'Regular Albums' Becoming Bygone Relic in Today's K-pop Scene | Be Korea-savvy

‘Regular Albums’ Becoming Bygone Relic in Today’s K-pop Scene

(image: Korea Bizwire)

(image: Korea Bizwire)

SEOUL, Jun. 28 (Korea Bizwire)AOA 53 months, EXID 52 months, Girl’s Day 32 months and Mamamoo 30 months. TWICE and BLACKPINK? Unknown.

You might think these are how long it took for the respective K-pop artists to break out. But no. These groups actually built their name recognitions much faster. They’re how long it took for them to release their first full-length studio album, their so-called first “regular album.”

To those unfamiliar with the record industry standard, this may seem confusing — introducing a first album years after a debut? To be clear, there are also EP albums and digital singles, through which the above-mentioned groups have built their reputations on before dropping their first regular albums.

To go backwards in time to K-pop’s pre-streaming era, a mainstream debut usually meant that a full-length studio album was produced and published: The idea being that selling music to the masses is tough so quality and volume had to meet a certain level of standard. Back in the ’90s, the standard, benchmark format for selling music was the full-length album, sold mostly in printed CDs. Hit albums sold as much as a couple million copies.

But in today’s age of all-you-can stream music, full-length albums, for all intents and purposes, are going extinct. Quickly filling the void is a flood of successive EP albums and digital singles, slowly blurring the industry’s notion of regularity in terms of format and release cycle frequency.

Why is K-pop abandoning or moving away from the full-length album format? It basically boils down to the heated market competition and economics.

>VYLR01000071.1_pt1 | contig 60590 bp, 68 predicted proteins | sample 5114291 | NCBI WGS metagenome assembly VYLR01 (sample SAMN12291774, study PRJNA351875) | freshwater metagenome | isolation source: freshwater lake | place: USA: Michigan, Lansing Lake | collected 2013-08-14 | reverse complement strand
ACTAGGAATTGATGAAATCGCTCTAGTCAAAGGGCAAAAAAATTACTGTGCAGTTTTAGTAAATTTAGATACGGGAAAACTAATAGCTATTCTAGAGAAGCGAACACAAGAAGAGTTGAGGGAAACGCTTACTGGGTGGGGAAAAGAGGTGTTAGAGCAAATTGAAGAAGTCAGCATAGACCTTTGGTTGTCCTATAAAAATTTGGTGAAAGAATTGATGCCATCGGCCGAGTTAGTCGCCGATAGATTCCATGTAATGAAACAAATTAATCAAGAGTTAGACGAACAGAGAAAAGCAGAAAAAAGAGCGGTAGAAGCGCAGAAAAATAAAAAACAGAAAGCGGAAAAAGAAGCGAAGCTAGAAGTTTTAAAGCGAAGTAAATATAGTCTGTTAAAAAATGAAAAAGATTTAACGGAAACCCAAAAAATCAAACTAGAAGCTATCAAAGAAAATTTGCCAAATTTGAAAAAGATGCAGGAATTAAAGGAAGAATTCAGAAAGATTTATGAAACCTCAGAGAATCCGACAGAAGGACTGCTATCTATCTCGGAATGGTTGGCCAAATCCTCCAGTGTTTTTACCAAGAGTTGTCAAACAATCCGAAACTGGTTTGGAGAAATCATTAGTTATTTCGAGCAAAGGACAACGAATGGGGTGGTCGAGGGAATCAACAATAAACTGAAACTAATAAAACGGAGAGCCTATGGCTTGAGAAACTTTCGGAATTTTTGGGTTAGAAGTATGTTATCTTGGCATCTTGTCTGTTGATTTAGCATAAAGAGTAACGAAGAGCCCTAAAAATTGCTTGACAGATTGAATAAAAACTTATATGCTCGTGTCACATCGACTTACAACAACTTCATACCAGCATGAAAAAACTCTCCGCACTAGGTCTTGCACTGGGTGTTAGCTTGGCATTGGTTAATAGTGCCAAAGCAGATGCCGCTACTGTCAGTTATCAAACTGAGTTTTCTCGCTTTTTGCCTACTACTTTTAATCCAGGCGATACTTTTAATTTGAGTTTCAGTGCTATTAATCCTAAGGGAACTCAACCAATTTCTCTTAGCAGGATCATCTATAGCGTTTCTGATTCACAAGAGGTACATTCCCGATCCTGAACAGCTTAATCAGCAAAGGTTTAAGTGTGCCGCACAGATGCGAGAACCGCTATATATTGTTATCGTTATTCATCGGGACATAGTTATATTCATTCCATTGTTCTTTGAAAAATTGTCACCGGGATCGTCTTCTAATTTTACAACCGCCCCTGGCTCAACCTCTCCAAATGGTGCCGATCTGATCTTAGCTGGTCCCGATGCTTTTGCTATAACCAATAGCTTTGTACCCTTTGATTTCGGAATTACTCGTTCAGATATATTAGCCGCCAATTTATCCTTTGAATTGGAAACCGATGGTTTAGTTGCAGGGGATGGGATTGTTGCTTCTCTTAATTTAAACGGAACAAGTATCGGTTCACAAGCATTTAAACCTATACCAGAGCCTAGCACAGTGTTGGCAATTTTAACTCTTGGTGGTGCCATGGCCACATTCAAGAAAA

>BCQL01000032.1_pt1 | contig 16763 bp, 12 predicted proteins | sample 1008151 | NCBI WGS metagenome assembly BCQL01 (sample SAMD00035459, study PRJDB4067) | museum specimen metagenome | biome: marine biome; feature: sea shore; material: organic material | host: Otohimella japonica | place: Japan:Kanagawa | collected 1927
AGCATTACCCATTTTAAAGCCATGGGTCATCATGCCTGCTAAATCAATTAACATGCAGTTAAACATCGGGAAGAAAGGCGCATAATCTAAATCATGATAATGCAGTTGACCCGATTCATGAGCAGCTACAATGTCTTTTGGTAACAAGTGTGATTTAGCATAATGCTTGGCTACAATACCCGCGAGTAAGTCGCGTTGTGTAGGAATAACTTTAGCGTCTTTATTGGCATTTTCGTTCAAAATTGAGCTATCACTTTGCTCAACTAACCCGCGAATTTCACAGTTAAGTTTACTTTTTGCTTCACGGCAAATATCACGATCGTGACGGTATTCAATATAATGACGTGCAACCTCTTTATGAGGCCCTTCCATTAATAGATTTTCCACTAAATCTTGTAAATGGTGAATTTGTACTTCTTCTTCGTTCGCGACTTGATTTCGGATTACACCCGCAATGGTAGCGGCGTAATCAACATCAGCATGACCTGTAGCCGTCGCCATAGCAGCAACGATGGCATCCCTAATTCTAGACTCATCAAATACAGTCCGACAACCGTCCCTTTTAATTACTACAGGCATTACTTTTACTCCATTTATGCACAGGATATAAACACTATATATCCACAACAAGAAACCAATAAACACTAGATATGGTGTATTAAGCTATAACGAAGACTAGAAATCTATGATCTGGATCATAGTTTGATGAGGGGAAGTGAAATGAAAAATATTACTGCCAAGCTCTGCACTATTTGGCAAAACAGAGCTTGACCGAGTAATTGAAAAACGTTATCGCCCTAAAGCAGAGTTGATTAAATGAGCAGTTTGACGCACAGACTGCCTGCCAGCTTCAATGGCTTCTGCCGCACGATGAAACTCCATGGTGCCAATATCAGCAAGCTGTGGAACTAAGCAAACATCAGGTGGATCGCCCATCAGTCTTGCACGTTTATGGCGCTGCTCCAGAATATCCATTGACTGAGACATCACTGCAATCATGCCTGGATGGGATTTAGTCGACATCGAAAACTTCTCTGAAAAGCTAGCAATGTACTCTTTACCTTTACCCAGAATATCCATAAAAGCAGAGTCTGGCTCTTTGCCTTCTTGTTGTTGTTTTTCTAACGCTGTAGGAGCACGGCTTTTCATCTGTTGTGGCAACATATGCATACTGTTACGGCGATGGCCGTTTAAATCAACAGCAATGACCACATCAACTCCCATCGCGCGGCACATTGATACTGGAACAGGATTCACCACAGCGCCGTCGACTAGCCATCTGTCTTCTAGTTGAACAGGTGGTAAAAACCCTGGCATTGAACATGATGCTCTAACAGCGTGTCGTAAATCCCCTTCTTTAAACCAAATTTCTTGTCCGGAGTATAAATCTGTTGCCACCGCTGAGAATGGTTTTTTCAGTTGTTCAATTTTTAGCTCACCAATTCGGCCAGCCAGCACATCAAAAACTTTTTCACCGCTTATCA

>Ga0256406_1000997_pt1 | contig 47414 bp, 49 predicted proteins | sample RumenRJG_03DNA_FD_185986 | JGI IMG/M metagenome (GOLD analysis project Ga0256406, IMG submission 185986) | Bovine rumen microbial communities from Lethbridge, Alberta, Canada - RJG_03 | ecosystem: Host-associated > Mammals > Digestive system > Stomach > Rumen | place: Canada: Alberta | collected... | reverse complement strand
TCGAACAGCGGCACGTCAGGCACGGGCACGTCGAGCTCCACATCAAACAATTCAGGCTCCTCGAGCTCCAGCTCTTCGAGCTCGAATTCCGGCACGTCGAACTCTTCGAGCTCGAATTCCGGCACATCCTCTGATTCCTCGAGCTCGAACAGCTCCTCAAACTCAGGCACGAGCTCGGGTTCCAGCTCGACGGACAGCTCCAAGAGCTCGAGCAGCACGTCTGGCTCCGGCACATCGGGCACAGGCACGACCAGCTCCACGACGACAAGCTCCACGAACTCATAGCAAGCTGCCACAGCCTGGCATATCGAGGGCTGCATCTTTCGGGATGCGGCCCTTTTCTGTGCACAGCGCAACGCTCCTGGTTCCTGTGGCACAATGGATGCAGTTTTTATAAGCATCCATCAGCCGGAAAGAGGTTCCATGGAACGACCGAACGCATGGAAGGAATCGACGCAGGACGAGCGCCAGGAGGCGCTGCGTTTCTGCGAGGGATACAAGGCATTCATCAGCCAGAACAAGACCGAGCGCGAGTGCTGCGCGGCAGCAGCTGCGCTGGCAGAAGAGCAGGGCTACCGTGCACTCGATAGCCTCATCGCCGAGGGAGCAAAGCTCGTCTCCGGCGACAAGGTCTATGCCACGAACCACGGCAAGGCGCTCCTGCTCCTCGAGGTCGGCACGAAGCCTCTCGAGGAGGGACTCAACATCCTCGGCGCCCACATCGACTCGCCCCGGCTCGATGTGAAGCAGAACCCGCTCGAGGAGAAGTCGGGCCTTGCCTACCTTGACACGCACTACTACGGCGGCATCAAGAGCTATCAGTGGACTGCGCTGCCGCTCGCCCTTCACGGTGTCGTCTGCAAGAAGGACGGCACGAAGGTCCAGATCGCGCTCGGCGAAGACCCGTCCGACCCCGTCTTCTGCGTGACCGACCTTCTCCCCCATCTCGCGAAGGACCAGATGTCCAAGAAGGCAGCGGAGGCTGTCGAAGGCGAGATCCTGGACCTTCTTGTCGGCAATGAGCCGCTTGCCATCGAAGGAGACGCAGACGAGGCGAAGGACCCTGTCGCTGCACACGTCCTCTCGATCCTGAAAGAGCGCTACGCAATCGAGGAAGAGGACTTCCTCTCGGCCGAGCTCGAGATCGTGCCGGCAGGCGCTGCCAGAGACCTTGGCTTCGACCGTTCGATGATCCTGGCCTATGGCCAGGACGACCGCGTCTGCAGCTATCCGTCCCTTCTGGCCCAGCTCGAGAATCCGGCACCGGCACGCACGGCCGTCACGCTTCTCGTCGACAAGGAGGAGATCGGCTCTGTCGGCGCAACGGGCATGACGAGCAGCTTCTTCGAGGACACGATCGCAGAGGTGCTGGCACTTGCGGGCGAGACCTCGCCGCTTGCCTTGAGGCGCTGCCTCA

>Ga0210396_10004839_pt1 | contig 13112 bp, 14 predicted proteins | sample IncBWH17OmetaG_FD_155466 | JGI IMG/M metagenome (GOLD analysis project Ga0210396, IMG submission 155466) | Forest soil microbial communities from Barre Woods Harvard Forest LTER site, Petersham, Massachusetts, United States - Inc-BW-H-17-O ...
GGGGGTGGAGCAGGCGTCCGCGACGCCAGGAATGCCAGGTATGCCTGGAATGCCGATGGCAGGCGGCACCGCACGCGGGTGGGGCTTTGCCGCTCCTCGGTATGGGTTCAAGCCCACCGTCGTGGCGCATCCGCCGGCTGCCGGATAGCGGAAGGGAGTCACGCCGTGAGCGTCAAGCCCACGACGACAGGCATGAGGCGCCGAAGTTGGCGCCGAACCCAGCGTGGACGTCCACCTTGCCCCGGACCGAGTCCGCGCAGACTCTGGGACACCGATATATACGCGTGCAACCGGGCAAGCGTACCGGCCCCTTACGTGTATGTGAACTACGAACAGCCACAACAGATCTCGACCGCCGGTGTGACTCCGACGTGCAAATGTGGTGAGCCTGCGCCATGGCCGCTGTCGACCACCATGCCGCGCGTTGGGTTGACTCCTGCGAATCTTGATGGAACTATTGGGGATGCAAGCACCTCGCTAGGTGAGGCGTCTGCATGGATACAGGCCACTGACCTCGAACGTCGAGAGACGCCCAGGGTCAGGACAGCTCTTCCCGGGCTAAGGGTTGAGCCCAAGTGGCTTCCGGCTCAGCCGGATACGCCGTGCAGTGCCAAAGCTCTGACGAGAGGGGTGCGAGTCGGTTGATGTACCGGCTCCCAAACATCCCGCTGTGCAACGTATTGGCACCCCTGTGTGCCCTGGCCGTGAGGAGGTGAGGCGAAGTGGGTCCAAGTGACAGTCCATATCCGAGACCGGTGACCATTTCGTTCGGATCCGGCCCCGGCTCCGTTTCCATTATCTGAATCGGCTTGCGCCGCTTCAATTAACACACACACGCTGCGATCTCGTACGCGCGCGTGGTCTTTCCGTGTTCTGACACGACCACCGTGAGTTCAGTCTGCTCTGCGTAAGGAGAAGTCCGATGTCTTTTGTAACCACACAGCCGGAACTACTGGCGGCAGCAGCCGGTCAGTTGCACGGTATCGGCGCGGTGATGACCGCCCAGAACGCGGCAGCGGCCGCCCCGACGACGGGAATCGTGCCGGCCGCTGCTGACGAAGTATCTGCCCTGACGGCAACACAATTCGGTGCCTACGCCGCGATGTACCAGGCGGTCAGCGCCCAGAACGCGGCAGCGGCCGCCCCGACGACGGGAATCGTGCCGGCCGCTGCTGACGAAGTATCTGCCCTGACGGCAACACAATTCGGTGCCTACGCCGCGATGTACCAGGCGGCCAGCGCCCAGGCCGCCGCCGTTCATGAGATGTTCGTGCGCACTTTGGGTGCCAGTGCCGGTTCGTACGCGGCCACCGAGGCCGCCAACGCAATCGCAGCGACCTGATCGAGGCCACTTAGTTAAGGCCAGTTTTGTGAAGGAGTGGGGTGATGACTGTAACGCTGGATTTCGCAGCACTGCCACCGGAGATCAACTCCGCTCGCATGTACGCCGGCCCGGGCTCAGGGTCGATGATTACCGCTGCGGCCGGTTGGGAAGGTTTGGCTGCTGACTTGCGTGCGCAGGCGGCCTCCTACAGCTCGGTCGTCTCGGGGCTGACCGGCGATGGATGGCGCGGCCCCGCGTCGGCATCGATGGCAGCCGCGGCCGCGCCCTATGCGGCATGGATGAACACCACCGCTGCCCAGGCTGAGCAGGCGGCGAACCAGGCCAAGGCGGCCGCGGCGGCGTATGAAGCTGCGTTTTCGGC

To give some perspective, the K-pop industry has ballooned at an exponential rate over the past decade or so. The music industry’s combined annual sales grew to 4.8 trillion won (US$4.23 billion) in 2015 from 1.8 trillion won in 2005.

Competition has also grown fiercer, with the number of talent agencies mushrooming in the hopes of creating the next Girls’ Generation, EXO or BTS. Hence consumers are being supplied with a flood of fresh products, with entertainment companies all aiming to grab a slice of the growing pie.

But a supply glut leads to a fundamental problem of new songs and artists effectively cannibalizing each other.

Imagine producing an expensive full-length album for more than a year, only to see it become dead on arrival. No artist or company would want to see that happen. This has prompted all major entertainment companies and artists to dole out music in smaller morsels and in more frequent release cycles.

AOA's page on Melon.com shows part of the band's discography. The team debuted in August of 2012 but released its first full-length studio album in January of 2017. (image: Yonhap)

AOA’s page on Melon.com shows part of the band’s discography. The team debuted in August of 2012 but released its first full-length studio album in January of 2017. (image: Yonhap)

EP albums, which contain anywhere from three to seven songs at most, can accommodate smaller budgets and, more importantly, frequently hit shelves. Pursuing smaller and more frequent EP albums makes sense from a business perspective. And more frequent releases equals more opportunities for publicity. Digital singles of course offer more convenience in that regard.